The clan system as described is primarily Highland. In the Lowlands the primary allegiance was to the King, and this weakened the ties to the clan chief. It is also apparent that some of the Lowland aristocracy, for instance the Bruce family, discouraged the use of the clan terminology. Hence the concept of clanship in the Lowlands is really little more than a sense of family kinship. However, there is a strong claim to clanship for the Hamiltons and the Maxwells, both Lowland families.
In Scottish law, recognition of a group of people as a clan with a clan chief and not just as a family is administered by the Court of the Lord Lyon (the authority on Scottish Heraldry). The "official" take here appears to be that clans are Highland; Lowland 'clans' are 'families'. The Court of the Lord Lyon has recognised the chiefs of only about 140 clans; that is not to say that other clans do not exist, but with no accepted chief at their head.
There is a useful and interesting - at least when I read it - entry about Scottish clans in Wikipedia.
Tartans are of course traditional in Scotland but registration of clan tartans did not start until the 19th Century! Until then, it was normal to wear the tartan for your own particular area - so if your own clan was most numerous in that area they would all wear the same tartan and that would be considered in the fullness of time as the clan tartan. Not all clans have a registered tartan; not all tartans are associated with a clan.
In fact you don't need to be Scottish to have your own tartan, and you can wear any tartan you like the look of whether it belongs to your family or not. The Royal Air Force have their own tartan. British Airways have one. Reportedly, even the Hare Krishnas have one! Burberry, of raincoat fame, have one (a very famous one) which, unusually for tartans, is copyrighted.
The Court of the Lord Lyon is the heraldic authority for Scotland, as against the College of Arms which has jurisdiction in England, Wales and Ireland. A Scottish coat of arms belongs not to a family (or to a clan) but to an individual who has been granted those arms by the Lord Lyon. So although a coat of arms may have been granted to someone of the same surname as yourself, you cannot display those arms or claim them as your own.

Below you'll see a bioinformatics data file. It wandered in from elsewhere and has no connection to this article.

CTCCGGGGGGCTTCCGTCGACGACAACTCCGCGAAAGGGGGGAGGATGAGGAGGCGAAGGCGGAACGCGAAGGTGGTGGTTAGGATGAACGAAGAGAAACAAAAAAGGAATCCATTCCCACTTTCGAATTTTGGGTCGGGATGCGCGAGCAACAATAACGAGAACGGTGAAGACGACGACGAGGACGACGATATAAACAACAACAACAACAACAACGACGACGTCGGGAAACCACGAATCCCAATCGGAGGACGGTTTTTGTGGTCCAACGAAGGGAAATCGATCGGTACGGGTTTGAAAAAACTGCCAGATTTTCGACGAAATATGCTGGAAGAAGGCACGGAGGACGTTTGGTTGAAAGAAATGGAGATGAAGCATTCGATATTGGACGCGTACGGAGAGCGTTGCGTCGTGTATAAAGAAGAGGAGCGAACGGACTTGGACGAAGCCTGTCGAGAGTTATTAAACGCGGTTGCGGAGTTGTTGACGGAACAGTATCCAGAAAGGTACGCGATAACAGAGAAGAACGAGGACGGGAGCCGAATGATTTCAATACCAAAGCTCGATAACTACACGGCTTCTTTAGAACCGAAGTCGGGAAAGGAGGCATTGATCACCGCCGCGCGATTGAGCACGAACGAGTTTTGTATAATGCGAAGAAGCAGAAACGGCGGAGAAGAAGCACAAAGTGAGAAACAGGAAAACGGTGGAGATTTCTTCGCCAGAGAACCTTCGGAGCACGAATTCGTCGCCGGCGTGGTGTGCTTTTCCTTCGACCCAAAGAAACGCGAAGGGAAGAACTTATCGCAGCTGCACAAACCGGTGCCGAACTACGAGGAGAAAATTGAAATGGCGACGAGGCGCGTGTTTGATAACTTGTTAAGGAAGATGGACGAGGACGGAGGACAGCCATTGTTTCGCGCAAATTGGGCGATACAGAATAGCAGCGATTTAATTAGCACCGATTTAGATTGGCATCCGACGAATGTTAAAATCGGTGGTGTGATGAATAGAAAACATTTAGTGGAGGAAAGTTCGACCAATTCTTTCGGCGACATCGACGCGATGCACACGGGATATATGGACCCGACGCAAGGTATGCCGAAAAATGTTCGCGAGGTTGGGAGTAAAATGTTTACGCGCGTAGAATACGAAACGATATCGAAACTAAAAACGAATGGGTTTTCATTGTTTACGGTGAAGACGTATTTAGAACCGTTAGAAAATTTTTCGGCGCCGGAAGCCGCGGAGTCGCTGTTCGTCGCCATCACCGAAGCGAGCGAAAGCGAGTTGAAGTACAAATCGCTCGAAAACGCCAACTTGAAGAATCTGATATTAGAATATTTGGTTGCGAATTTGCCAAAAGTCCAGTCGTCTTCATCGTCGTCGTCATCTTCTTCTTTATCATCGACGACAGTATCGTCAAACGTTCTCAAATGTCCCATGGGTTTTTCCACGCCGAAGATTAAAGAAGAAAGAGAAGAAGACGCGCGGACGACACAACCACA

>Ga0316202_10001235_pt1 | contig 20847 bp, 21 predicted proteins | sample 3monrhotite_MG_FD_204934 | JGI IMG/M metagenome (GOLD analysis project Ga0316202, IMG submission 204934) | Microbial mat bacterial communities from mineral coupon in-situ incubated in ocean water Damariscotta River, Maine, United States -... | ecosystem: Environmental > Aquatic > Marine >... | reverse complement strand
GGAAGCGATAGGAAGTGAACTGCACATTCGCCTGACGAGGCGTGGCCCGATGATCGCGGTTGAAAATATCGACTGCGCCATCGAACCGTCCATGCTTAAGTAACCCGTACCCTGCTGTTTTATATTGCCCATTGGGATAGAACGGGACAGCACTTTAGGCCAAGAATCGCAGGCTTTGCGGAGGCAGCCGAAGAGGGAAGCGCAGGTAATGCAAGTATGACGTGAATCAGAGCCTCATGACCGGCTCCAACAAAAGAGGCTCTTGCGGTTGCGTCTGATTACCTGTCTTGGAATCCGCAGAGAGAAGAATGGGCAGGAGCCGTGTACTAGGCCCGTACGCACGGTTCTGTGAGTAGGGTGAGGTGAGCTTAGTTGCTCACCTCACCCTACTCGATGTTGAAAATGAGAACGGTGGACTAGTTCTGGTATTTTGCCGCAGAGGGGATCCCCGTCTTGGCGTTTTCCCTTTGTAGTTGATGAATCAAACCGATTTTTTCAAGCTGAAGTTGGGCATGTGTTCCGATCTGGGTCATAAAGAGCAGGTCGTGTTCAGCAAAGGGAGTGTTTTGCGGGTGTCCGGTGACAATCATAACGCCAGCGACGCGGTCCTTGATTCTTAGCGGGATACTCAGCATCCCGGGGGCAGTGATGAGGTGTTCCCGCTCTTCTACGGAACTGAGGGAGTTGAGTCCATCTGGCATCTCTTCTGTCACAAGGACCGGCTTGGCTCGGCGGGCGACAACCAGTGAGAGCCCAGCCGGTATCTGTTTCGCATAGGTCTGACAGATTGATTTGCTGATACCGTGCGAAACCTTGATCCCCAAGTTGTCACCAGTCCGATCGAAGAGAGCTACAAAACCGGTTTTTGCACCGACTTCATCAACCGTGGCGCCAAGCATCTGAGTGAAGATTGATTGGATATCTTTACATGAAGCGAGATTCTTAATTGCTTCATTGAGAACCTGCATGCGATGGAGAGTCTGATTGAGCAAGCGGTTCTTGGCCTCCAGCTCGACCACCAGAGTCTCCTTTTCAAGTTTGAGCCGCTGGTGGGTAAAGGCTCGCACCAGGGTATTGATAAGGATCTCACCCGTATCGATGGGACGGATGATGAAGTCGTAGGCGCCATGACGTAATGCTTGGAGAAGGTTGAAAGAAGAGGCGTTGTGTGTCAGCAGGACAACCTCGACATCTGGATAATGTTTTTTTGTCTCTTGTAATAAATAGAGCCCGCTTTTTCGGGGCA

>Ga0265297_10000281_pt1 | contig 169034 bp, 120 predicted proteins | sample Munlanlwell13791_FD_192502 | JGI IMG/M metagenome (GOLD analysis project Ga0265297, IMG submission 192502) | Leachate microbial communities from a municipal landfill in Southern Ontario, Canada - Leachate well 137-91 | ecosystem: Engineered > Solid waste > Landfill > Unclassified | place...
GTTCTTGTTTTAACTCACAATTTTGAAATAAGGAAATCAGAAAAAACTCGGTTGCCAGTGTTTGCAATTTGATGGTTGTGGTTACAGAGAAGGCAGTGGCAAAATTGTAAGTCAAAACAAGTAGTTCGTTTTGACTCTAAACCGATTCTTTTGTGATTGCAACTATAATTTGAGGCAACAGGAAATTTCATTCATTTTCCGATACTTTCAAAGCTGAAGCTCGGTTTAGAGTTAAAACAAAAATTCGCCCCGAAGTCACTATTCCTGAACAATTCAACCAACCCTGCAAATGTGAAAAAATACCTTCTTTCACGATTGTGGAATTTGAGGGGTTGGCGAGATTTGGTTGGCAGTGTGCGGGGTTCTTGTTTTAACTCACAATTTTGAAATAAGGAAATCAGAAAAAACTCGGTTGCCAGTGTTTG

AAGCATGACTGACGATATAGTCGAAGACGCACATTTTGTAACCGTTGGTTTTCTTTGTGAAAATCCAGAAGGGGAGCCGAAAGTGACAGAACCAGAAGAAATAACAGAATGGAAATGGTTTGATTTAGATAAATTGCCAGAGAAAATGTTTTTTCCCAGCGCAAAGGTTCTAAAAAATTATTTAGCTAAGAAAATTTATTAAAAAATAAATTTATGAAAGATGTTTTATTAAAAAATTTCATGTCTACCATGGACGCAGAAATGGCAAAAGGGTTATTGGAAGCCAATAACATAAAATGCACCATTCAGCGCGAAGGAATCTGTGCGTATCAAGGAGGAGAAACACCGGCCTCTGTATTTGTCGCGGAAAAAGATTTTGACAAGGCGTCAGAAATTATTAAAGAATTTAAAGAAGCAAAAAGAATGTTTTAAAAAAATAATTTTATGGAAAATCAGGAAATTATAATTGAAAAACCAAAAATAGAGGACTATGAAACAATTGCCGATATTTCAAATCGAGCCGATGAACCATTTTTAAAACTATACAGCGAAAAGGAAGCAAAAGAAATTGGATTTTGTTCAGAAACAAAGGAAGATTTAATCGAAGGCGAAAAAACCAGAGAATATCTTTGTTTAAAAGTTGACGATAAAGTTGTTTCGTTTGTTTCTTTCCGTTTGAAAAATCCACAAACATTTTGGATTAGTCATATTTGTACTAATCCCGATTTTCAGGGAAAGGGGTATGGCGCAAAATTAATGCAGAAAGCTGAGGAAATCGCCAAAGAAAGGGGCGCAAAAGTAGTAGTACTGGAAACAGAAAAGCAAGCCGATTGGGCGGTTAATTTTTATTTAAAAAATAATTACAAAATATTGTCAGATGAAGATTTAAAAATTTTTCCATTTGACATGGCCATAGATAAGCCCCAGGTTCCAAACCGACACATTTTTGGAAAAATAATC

Normally the clan chief would be the holder of a coat of arms, and it is the Lord Lyon who must confirm the passing of the coat of arms on the death of the clan chief to his successor. Other members of the clan are not permitted to use those arms. They may, however, display the clan chief's crest and motto if any, with a strap and buckle indicating their membership of the clan.
Note: Although there appear to have been arms granted in the name "Shank", it is unclear that there is any connection between the name Shank and the name Shankland; however, the coat of arms awarded to the Shank family has been also applied to the name Shankland, and so is reproduced here for information. (This isn't meant to imply any validation either of this coat of arms or with its association with the name Shankland!)
I hope that this article does not appear relentlessly negative! - no clan, no tartan, no coat of arms, etc. The Shankland country in the lowland border areas of Scotland has much to recommend it.
Apart from the breathtaking beauty of the Scottish lowland landscape, this is an area with many heroes of its own. Political heroes in William Wallace and Robert the Bruce (both born in Ayrshire). Literary heroes in Thomas Carlyle (Dumfriesshire), and, of course, Robert Burns (Ayrshire / Dumfriesshire). Not to mention a host of brave and steadfast people whose names are largely unsung, but who defended their faith in the National Covenant of 1638 against the brutal forces ranged against them.
And of course a tough, intelligent, educated and resourceful people who not only built the great sailing ships and steamships that brought trade to the whole of Britain, but who also populated the rest of the English-speaking world with its doctors, educators, and engineers.
(The above is my take on the question, but what do I know? I'm not only English but born and bred in the very south of England, and a Shankland only by marriage, so I'm really totally unqualified to pontificate about matters Scottish - not that that has stopped me in the past. But if you would like to take issue on this, do so by all means - write or email me a refutation of this article and I shall be delighted to add it to the website!)